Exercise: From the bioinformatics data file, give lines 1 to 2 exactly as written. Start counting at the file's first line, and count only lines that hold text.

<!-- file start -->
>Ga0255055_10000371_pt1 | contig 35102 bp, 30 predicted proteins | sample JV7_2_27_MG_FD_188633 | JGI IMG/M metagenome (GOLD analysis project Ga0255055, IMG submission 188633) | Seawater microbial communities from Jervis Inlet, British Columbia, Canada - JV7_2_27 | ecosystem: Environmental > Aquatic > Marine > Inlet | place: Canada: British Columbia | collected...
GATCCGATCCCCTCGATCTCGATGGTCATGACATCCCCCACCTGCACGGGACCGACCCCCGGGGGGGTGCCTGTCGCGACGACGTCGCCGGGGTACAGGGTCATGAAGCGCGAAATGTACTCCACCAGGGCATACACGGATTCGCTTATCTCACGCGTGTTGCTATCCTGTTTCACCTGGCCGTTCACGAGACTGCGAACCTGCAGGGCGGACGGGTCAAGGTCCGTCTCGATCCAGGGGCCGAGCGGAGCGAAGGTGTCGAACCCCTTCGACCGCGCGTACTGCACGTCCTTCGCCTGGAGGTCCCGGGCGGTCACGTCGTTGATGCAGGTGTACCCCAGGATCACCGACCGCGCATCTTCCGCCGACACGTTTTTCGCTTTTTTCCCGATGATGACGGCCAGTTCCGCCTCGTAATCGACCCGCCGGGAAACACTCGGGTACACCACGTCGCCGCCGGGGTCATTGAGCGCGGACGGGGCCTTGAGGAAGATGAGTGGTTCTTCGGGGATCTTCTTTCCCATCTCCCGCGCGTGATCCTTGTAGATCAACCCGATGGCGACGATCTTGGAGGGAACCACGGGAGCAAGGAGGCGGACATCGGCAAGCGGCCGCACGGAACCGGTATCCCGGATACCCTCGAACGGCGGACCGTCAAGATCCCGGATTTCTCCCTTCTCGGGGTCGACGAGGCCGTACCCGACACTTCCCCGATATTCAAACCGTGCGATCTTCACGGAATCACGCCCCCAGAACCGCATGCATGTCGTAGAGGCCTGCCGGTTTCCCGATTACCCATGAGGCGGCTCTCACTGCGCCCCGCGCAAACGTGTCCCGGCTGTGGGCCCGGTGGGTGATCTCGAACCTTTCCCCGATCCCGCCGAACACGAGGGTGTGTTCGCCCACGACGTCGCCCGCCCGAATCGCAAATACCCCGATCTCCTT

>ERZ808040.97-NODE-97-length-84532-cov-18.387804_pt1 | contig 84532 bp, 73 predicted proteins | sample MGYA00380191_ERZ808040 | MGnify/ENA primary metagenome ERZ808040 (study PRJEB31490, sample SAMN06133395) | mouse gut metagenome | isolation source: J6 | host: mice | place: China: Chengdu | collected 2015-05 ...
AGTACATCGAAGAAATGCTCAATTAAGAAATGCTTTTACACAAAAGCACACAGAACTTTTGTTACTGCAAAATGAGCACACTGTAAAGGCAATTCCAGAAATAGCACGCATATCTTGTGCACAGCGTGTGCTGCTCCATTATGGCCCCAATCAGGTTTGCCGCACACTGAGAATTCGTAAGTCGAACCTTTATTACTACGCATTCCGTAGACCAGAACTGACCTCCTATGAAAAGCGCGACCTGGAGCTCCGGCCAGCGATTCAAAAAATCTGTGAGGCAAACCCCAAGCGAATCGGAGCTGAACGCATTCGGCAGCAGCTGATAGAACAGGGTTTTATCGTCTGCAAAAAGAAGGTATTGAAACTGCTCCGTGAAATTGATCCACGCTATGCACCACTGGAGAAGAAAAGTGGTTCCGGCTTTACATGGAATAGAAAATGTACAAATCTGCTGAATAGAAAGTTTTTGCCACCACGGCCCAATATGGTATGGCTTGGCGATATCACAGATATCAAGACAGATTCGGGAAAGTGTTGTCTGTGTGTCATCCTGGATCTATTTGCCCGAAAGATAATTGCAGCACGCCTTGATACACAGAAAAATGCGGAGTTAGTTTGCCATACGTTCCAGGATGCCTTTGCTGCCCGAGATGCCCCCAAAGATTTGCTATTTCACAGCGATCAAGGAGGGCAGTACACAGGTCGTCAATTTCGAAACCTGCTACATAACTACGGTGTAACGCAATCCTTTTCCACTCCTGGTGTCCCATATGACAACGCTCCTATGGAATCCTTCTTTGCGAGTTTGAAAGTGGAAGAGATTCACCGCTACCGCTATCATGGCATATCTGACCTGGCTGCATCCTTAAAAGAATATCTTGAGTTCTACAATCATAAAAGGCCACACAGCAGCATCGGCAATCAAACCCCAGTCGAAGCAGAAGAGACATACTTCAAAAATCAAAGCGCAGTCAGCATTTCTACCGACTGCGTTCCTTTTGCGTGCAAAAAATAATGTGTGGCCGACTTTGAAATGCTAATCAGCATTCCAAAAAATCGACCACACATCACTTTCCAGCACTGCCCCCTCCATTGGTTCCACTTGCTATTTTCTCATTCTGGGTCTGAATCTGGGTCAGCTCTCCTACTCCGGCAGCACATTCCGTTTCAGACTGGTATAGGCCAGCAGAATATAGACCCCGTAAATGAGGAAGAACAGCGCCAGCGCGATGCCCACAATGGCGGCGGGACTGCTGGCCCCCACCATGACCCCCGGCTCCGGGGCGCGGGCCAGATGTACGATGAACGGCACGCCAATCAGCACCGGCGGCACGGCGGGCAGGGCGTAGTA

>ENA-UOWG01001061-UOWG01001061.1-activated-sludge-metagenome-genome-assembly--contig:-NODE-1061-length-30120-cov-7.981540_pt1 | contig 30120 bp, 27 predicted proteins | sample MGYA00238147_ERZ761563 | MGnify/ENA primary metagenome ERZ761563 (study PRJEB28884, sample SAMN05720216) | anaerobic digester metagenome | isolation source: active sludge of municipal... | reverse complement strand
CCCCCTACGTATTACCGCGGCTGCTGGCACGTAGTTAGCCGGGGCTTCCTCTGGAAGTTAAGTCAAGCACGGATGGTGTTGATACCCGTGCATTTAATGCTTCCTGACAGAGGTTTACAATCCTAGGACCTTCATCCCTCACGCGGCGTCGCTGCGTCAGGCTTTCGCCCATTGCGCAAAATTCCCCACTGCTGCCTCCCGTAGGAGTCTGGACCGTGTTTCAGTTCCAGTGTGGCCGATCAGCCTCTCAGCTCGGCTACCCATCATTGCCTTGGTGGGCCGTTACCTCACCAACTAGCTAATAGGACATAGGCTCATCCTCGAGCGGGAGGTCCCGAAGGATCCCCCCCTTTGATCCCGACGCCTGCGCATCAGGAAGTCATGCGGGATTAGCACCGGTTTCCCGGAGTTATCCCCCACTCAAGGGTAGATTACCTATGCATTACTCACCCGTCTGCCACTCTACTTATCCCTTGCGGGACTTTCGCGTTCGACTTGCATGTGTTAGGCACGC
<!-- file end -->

>Ga0255055_10000371_pt1 | contig 35102 bp, 30 predicted proteins | sample JV7_2_27_MG_FD_188633 | JGI IMG/M metagenome (GOLD analysis project Ga0255055, IMG submission 188633) | Seawater microbial communities from Jervis Inlet, British Columbia, Canada - JV7_2_27 | ecosystem: Environmental > Aquatic > Marine > Inlet | place: Canada: British Columbia | collected...
GATCCGATCCCCTCGATCTCGATGGTCATGACATCCCCCACCTGCACGGGACCGACCCCCGGGGGGGTGCCTGTCGCGACGACGTCGCCGGGGTACAGGGTCATGAAGCGCGAAATGTACTCCACCAGGGCATACACGGATTCGCTTATCTCACGCGTGTTGCTATCCTGTTTCACCTGGCCGTTCACGAGACTGCGAACCTGCAGGGCGGACGGGTCAAGGTCCGTCTCGATCCAGGGGCCGAGCGGAGCGAAGGTGTCGAACCCCTTCGACCGCGCGTACTGCACGTCCTTCGCCTGGAGGTCCCGGGCGGTCACGTCGTTGATGCAGGTGTACCCCAGGATCACCGACCGCGCATCTTCCGCCGACACGTTTTTCGCTTTTTTCCCGATGATGACGGCCAGTTCCGCCTCGTAATCGACCCGCCGGGAAACACTCGGGTACACCACGTCGCCGCCGGGGTCATTGAGCGCGGACGGGGCCTTGAGGAAGATGAGTGGTTCTTCGGGGATCTTCTTTCCCATCTCCCGCGCGTGATCCTTGTAGATCAACCCGATGGCGACGATCTTGGAGGGAACCACGGGAGCAAGGAGGCGGACATCGGCAAGCGGCCGCACGGAACCGGTATCCCGGATACCCTCGAACGGCGGACCGTCAAGATCCCGGATTTCTCCCTTCTCGGGGTCGACGAGGCCGTACCCGACACTTCCCCGATATTCAAACCGTGCGATCTTCACGGAATCACGCCCCCAGAACCGCATGCATGTCGTAGAGGCCTGCCGGTTTCCCGATTACCCATGAGGCGGCTCTCACTGCGCCCCGCGCAAACGTGTCCCGGCTGTGGGCCCGGTGGGTGATCTCGAACCTTTCCCCGATCCCGCCGAACACGAGGGTGTGTTCGCCCACGACGTCGCCCGCCCGAATCGCAAATACCCCGATCTCCTT